The Free State of Saxony (German: Freistaat Sachsen [ˈfʁaɪʃtaːt ˈzaksən]; Upper Sorbian: Swobodny stat Sakska) is a landlocked state of Germany, bordering Brandenburg, Saxony Anhalt, Thuringia, Bavaria, the Czech Republic, and Poland. It is the tenth-largest German state in area, with an area of 18,413 square kilometres (7,109 sq mi), and the sixth most populous of Germany's sixteen states, with a population of 4.3 million.
Located in the middle of an erstwhile German-speaking part of Europe, the history of the state of Saxony spans more than a millennium. It has been a medieval duchy, an electorate of the Holy Roman Empire, a kingdom, and, from 1918 to 1952 and again from 1990, a republic.
The area of the modern state of Saxony should not be confused with Old Saxony, the area inhabited by Saxons. Old Saxony corresponds approximately to the modern German states of Lower Saxony, Saxony-Anhalt and the Westphalian part of North Rhine-Westphalia.
Saxony has a long history as a duchy, an electorate of the Holy Roman Empire (the Electorate of Saxony), and eventually as a kingdom (the Kingdom of Saxony). In 1918, subsequent to Germany's defeat in World War I, its monarchy was overthrown and a republican form of government was established under the current name. The state was broken up into smaller units during communist rule (1949–1989), but was re-established on 3 October 1990 on the reunification of East and West Germany.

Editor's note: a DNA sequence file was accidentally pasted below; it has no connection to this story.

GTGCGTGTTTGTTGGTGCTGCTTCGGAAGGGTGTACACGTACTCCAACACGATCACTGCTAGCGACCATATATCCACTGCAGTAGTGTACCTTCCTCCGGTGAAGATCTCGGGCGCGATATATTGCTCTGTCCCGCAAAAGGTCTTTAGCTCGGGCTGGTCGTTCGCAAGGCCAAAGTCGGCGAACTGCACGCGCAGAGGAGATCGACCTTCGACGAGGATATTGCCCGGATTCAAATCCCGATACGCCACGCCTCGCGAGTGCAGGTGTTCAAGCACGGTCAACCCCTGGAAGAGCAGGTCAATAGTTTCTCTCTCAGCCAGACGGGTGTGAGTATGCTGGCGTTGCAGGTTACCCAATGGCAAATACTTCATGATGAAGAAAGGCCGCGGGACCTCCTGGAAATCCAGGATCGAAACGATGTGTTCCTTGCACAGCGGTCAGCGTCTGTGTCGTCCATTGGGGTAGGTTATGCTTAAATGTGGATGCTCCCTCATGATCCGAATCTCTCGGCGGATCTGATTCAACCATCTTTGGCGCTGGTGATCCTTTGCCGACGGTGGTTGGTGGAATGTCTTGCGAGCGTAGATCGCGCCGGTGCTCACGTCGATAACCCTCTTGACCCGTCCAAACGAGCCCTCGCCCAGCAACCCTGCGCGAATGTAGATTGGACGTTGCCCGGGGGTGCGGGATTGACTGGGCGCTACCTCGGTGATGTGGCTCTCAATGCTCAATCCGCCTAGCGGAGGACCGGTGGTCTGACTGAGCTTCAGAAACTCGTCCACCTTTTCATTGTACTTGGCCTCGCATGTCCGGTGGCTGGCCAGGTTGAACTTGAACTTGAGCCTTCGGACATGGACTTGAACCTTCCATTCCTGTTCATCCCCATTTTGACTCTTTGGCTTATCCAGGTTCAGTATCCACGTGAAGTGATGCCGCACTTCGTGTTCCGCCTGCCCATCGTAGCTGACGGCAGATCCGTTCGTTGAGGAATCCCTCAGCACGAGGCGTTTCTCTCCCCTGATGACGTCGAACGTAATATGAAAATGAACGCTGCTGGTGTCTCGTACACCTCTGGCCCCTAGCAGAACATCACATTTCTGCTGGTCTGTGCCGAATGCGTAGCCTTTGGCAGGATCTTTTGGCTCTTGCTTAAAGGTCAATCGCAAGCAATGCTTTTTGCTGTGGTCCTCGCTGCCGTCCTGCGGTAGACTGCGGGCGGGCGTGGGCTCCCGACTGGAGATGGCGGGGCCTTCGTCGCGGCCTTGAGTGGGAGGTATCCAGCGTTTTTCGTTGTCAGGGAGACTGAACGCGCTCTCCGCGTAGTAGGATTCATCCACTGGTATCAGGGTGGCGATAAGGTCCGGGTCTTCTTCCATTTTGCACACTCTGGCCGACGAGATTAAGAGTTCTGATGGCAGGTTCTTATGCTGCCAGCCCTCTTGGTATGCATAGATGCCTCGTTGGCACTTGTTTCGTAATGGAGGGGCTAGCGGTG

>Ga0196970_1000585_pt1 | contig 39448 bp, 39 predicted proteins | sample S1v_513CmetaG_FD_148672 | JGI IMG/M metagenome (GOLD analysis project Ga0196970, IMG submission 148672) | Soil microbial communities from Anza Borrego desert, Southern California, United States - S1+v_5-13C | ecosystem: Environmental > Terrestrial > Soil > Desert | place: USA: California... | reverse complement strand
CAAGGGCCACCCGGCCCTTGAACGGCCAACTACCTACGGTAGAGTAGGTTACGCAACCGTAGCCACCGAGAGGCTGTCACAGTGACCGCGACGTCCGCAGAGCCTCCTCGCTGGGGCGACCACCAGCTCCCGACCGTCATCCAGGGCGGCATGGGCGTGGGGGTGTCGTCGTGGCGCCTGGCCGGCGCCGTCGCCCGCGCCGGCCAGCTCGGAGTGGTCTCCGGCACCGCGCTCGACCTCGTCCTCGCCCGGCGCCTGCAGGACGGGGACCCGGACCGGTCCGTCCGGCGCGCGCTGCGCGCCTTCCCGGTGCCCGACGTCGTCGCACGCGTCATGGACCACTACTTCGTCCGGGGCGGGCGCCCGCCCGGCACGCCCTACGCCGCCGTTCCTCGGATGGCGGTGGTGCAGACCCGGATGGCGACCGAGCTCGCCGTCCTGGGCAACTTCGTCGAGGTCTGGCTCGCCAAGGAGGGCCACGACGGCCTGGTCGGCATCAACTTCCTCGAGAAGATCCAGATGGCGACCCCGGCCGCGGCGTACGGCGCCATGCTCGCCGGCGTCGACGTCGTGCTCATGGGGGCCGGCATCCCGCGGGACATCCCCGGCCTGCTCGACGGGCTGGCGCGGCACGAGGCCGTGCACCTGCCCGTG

In prehistoric times, the territory of Saxony was the site of some of the largest of the ancient Central European monumental temples, dating from the 5th century BC. Notable archaeological sites have been discovered in Dresden and the villages of Eythra and Zwenkau near Leipzig. The Slavic and Germanic presence in the territory of today's Saxony is thought to have begun in the 1st century BC.
Parts of Saxony were possibly under the control of the Germanic King Marobod during the Roman era. By the late Roman period, several tribes known as the Saxons emerged, from which the subsequent state(s) draw their name. For the origins of the Saxon tribes, see Saxons.
The first mediæval Duchy of Saxony was a late Early Middle Ages "Carolingian stem duchy", which emerged about the year 700, and grew to cover the greater part of Northern Germany. It covered the area of the modern German states of Lower Saxony, North Rhine-Westphalia, Schleswig-Holstein and Saxony-Anhalt. The Saxons converted to Christianity during this period
While the Saxons were facing pressure from Charlemagne's Franks, they were also facing a westward push by Slavs to the east. The territory of the Free State of Saxony was occupied by Slavs before being reconquered by Germans. A legacy of this period is the Sorb population in Saxony.